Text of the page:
Mark Allen was in charge of the Middle East and Africa department at MI6 until he left in summer 2004 .
According to a profile of him by The Times, Allen :
- learnt Arabic at Oxford
- was 54 in 2004
- was one of three people who applied for the job of chief at MI6.
- was originally due to retire in July 2005.
- is an "Arabist who worked under diplomatic cover in Abu Dhabi and Cairo"
- was "said to have been highly regarded within the service but 'pleased to be out'."
- was "credited with helping to persuade the Libyans to abandon development of weapons of mass destruction."
- "As one of MI6’s four directors, Allen’s duties covered running spying operations in the Middle East, including Iraq."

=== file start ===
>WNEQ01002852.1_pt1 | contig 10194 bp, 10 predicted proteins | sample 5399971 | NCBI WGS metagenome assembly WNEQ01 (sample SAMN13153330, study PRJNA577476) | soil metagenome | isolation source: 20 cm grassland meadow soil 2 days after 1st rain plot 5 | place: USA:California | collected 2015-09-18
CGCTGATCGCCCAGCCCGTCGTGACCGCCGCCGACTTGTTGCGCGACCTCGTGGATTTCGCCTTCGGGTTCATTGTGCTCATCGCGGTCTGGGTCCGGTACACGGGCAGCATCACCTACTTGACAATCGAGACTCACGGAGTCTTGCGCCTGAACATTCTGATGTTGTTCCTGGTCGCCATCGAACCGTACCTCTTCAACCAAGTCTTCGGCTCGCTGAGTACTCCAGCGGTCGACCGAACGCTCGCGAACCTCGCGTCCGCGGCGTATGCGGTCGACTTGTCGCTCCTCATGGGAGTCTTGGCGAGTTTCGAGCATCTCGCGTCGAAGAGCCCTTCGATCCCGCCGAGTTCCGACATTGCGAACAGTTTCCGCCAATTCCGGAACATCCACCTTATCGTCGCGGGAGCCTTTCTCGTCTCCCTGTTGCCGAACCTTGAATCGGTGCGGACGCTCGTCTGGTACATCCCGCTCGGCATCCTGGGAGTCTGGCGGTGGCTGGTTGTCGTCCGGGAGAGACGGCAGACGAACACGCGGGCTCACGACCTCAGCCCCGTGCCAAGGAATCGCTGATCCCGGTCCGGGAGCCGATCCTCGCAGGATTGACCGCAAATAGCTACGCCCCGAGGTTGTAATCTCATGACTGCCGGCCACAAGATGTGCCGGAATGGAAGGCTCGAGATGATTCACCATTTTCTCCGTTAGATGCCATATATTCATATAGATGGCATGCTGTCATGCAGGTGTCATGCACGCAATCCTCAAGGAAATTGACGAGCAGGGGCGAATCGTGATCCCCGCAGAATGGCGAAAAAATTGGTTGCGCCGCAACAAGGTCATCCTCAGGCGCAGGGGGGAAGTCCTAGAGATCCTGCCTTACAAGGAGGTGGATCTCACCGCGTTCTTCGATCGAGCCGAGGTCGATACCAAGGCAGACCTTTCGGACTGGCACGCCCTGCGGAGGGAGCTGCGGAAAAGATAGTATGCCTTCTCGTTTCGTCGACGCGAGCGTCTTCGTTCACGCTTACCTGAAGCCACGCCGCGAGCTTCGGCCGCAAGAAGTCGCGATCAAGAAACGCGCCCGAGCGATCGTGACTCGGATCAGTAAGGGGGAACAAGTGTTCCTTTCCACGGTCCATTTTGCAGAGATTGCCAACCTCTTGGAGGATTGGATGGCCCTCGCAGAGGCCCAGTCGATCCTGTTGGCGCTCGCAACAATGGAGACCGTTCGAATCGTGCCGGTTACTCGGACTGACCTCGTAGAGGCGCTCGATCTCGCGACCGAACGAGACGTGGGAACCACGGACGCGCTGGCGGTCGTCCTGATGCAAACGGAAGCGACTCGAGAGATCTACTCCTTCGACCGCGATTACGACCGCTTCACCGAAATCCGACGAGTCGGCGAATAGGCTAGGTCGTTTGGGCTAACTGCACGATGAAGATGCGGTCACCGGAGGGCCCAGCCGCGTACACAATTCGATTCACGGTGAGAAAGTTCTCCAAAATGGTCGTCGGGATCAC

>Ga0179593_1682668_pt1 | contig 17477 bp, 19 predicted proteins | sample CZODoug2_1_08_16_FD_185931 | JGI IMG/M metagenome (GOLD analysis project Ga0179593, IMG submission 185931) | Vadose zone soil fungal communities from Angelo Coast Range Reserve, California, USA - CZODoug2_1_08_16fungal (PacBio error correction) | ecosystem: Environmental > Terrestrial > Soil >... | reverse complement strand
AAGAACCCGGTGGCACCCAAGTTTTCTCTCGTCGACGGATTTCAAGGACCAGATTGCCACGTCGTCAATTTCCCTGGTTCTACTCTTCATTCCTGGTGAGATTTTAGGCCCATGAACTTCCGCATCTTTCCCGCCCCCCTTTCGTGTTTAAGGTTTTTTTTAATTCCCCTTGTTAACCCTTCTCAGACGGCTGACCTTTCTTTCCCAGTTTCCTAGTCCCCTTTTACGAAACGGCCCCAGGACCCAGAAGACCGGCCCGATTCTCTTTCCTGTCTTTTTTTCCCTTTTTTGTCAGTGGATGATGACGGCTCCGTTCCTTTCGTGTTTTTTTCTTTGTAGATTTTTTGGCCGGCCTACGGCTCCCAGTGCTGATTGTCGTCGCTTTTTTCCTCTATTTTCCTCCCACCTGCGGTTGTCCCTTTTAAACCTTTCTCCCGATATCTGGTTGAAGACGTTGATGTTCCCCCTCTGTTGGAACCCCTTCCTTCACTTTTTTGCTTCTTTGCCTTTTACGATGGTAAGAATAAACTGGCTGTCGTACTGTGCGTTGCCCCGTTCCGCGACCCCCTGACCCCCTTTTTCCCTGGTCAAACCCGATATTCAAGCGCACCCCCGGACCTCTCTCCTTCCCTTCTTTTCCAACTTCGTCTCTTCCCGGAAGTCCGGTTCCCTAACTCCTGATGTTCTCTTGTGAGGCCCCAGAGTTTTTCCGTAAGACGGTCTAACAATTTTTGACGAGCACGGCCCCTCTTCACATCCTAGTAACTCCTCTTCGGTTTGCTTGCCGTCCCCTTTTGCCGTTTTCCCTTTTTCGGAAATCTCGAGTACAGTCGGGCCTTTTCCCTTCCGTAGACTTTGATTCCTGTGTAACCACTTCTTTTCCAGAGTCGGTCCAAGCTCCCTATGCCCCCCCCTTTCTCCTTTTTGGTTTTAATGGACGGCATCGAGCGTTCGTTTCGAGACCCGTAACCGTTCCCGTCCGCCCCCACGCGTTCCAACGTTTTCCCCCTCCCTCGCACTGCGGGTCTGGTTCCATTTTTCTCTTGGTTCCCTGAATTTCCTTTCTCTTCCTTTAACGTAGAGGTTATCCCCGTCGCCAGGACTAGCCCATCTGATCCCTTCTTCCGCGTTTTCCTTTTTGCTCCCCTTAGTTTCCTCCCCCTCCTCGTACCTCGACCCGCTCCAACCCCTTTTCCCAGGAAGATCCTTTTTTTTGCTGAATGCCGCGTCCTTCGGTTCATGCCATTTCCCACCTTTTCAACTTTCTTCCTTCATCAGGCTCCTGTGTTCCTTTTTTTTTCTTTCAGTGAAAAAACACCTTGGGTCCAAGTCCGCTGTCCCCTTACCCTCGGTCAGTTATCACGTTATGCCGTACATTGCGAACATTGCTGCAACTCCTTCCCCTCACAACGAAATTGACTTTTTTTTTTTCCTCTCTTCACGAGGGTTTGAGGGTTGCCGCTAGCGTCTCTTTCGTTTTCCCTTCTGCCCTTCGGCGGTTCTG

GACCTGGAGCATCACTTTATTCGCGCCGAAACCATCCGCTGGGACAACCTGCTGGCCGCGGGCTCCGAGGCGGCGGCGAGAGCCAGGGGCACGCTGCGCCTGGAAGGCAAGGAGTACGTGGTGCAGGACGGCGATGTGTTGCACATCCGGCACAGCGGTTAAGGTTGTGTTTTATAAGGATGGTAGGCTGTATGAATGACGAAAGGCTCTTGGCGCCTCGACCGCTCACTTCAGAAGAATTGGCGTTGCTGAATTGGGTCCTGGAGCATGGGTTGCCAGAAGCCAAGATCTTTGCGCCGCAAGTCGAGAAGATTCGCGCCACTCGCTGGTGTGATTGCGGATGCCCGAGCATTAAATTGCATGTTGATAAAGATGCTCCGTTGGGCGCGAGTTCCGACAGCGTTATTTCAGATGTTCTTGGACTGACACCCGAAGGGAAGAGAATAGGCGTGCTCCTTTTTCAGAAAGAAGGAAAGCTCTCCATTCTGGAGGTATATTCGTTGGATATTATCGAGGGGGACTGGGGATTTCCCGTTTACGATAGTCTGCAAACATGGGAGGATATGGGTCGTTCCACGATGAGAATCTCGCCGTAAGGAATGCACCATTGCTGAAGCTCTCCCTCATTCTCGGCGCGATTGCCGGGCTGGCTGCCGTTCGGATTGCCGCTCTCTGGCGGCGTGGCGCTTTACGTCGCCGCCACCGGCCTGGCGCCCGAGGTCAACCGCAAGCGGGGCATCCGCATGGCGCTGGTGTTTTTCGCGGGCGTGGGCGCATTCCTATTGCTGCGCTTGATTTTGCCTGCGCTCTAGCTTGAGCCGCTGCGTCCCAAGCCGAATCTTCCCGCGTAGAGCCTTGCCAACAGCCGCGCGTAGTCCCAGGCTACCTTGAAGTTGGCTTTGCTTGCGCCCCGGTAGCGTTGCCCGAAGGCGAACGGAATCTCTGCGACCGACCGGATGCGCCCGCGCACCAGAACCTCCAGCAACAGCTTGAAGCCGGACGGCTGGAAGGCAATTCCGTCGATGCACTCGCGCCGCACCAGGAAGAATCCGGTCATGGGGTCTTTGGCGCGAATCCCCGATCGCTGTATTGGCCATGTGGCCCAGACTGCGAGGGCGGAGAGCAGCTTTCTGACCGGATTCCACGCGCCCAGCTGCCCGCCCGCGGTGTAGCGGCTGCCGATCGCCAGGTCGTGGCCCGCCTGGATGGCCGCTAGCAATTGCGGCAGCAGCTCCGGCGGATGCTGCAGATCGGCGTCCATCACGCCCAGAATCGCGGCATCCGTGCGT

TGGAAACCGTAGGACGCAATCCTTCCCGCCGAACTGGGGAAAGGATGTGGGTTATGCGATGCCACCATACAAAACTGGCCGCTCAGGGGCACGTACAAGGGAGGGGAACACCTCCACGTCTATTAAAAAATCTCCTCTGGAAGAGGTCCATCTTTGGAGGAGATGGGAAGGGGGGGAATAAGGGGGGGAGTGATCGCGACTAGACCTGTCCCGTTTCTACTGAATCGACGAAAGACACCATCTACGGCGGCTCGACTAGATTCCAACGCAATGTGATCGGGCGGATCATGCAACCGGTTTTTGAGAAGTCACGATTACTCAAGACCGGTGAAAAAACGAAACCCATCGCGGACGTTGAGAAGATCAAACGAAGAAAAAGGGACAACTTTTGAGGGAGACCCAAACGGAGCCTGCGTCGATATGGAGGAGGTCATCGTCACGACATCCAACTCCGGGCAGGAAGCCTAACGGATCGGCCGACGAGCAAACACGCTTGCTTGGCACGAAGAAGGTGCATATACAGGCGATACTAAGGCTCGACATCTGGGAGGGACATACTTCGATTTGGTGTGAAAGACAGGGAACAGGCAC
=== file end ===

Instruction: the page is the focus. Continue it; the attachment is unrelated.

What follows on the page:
- "Relations between [John] Scarlett and Allen were said to have been strained over the government’s controversial Iraq dossier."
- "Allen was also said to have been uncomfortable with aspects of strategy on Iraq. 'His politics are not new Labour,' a source said."
- was expected to join BP as an adviser in October 2004.
Regarding his new role as an adviser to BP, The Times had this to say: "He will be working with Sir Jeremy Greenstock, Britain’s former special envoy to Iraq. BP wants to exploit opportunities in the Middle East — including Iraq, which has the world’s largest oil reserves after Saudi Arabia." 
- Nicholas Rufford, "Rift at heart of MI6 as its Iraq spy controller quits", The Times, September 26, 2004.
- Richard Norton-Taylor, "Another top MI6 officer quits", The Guardian, December 6, 2004.